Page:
Insight, analysis & opinion from Joe Paduda


Thursday catch-up

Between doing grandfatherly duties (hanging out with our granddaughter), business obligations and snow plowing, it’s been a busy week.

here’s what’s up.

COVID stuff

Yeah, like you, I was hoping this pandemic would be just an unpleasant memory by now. Far from it.

Omicron has substituted transmissibility for lethality, so far more of us will catch COVID, but far fewer of us will get very sick or die. BUT – and it’s a huge BUT, the net impact is more of us are getting sicker.

And the impact on healthcare facilities and the increasingly burnt-out people who work in those facilities is the worst it’s been since COVID arrived on our shores.

Another of those knock-on effects of COVID…hospitals can’t discharge patients because a) rehab facilities don’t have room, b) there aren’t enough home care providers to hep the patient recover at home. So, patients that COULD be discharged – thus freeing up beds for sicker people – aren’t.

Which leads to more stress on hospitals and hospital staff.

Side note – in case you missed it, the US has lost 10,000 ICU beds over the last year – because there aren’t enough healthcare workers to care for ICU patients.

Last week saw a new peak in hospital admits for patients with COVID… most troubling is the rapid rise in kids 4 and under that have been admitted.

There’s been a lot of discussion about patients admitted with COVID vs patients admitted due to COVID. This needs unpacking.

Lots of us have health issues, which are called “morbidities”…asthma, high blood pressure, obesity, diabetes and the like. Very broadly, the more you have, the worse it is, because one exacerbates the other(s).

COVID is in that while a patient may not have a bad case of Omicron, that patient’s immune system now has to deal with a respiratory (and perhaps other) problem(s) on top of being overweight, older, hypertensive and pre-diabetic.  The result is the patient is in the hospital longer, takes longer to recover, and full recovery is less certain.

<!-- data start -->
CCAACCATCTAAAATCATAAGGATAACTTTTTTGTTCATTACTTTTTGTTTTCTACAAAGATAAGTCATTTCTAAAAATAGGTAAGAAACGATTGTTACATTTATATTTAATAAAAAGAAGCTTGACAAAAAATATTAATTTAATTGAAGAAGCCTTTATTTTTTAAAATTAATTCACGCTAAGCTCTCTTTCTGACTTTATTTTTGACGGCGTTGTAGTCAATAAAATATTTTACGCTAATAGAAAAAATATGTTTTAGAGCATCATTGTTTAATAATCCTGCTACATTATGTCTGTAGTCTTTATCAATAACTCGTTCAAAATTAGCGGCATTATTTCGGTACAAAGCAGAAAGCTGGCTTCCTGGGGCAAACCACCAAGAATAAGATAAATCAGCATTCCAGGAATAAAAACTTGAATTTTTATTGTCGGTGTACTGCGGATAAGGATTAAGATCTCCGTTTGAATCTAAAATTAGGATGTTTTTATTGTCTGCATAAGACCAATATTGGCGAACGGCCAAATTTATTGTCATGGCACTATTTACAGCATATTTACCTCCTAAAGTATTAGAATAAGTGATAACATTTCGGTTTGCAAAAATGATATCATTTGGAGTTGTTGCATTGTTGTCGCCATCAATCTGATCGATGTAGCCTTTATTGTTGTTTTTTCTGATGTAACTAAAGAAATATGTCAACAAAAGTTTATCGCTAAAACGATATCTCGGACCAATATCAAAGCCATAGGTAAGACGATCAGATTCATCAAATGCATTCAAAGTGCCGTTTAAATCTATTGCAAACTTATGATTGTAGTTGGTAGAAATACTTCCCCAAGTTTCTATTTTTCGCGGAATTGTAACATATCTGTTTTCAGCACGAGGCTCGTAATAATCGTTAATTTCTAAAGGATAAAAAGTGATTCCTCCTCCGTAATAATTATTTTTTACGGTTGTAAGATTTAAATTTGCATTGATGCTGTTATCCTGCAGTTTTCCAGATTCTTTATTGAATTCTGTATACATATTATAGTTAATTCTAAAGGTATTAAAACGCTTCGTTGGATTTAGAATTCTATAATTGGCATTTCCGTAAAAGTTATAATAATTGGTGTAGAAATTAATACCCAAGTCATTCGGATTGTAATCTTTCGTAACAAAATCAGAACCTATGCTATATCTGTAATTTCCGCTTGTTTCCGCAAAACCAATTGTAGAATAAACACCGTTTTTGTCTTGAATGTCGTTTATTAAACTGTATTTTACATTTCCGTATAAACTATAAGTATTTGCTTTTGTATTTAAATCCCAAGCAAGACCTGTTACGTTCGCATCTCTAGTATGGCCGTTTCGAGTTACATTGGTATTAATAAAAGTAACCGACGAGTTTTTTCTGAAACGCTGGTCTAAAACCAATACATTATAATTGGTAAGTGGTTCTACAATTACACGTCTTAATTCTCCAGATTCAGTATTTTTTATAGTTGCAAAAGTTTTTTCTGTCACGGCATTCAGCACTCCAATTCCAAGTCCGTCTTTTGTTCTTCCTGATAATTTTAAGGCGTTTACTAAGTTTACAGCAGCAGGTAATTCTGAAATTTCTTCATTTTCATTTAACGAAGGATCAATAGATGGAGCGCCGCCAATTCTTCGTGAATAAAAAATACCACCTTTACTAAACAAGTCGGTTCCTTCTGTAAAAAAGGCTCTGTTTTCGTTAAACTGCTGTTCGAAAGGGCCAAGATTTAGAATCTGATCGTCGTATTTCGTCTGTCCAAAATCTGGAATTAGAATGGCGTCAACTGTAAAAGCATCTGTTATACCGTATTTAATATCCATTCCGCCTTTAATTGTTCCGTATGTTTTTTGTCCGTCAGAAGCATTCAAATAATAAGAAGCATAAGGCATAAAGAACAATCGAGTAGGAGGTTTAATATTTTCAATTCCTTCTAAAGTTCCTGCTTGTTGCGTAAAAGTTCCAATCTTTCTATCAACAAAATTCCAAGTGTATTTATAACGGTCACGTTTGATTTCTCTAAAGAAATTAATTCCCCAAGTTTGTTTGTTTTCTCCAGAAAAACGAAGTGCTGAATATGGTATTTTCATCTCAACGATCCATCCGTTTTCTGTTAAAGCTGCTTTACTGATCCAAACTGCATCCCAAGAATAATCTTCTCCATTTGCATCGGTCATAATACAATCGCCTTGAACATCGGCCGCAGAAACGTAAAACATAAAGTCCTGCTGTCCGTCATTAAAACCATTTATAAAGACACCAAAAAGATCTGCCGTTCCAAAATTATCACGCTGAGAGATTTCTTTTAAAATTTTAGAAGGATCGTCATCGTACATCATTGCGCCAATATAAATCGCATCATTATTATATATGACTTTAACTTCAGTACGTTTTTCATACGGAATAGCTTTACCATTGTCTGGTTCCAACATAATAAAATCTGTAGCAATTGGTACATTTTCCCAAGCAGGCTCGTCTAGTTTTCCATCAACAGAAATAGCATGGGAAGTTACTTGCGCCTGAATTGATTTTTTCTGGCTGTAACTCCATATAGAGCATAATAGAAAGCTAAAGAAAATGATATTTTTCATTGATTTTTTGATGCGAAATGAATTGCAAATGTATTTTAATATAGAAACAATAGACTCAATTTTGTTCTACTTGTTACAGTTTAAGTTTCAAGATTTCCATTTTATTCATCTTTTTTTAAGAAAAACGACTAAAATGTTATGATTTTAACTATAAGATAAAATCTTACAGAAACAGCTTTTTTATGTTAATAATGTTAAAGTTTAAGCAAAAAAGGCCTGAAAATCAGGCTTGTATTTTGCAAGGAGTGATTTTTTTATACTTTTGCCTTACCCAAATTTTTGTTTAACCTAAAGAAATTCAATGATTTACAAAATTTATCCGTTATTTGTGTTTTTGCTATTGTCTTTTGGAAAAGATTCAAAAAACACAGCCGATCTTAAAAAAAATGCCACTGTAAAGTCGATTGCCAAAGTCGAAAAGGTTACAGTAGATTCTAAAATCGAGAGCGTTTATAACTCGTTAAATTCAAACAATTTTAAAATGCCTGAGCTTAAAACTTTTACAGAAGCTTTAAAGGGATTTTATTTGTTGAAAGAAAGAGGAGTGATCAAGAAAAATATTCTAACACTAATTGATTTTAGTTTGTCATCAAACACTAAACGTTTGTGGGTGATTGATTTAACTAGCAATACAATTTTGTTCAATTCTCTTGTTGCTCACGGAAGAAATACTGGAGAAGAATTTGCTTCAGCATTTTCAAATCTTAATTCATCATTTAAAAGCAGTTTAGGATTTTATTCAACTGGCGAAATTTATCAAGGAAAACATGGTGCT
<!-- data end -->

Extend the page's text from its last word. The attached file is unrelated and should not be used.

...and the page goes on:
About those “co-morbidities”…some irresponsible media types butchered CDC Director Rochelle Wolensky MD’s comments on COVID and co-morbidities. 

One such media type tweeted “CDC director admits over 75% of Covid deaths had at least 4 pathological conditions (comorbidities). Since the total death rate is 0.27% this means healthy people have a 0.0% death risk.”

That is NOT what Dr Wolensky said. She was referring to COVID deaths among vaccinated individuals – NOT all COVID deaths.

Her point was that vaccinations protect us from COVID, but people in very poor health are still vulnerable; most of the vaccinated people who died were in very poor health BEFORE they got COVID.

Sheesh. This isn’t that hard people…


Registration for CWCI’s annual meeting is now open here; March 8 is the date. As of now it is live and will be streamed as well. Walnut Creek is the location, and attendees will hear solid research on the impact of COVID plus a study on injured worker access to care.

Today NCCI and several state regulators are discussing the impact of COVID – you can register for the webinar here. You can download the team’s report here.

Lots of great information. presented in an accessible format.

What does this mean for you?

Don’t retweet unless you check the actual source information, because you may look like an idiot.




We are not “In This Together”

In a tiktok video circulating among healthcare workers a traveling nurse bluntly describes the very near future – no beds. For those blithely going on about their lives, ignorant of the impact of the anti-vaccine movement on our healthcare system and the people who take care of us, the video should be required viewing.

There is a direct connection between vaccine resistance and the dire state of our healthcare system, yet most resisters seem quite unconcerned about the effects of those decisions on their neighbors, family, friends, coworkers, and the healthcare system and healthcare workers.

Today, one out of five hospitals is critically under-staffed, the result of staff burnout, increasing frustration and intolerable working conditions. Over the last year the nation has lost more than 10,000 staffed ICU beds and almost 4 out of 5 of the remaining beds are occupied.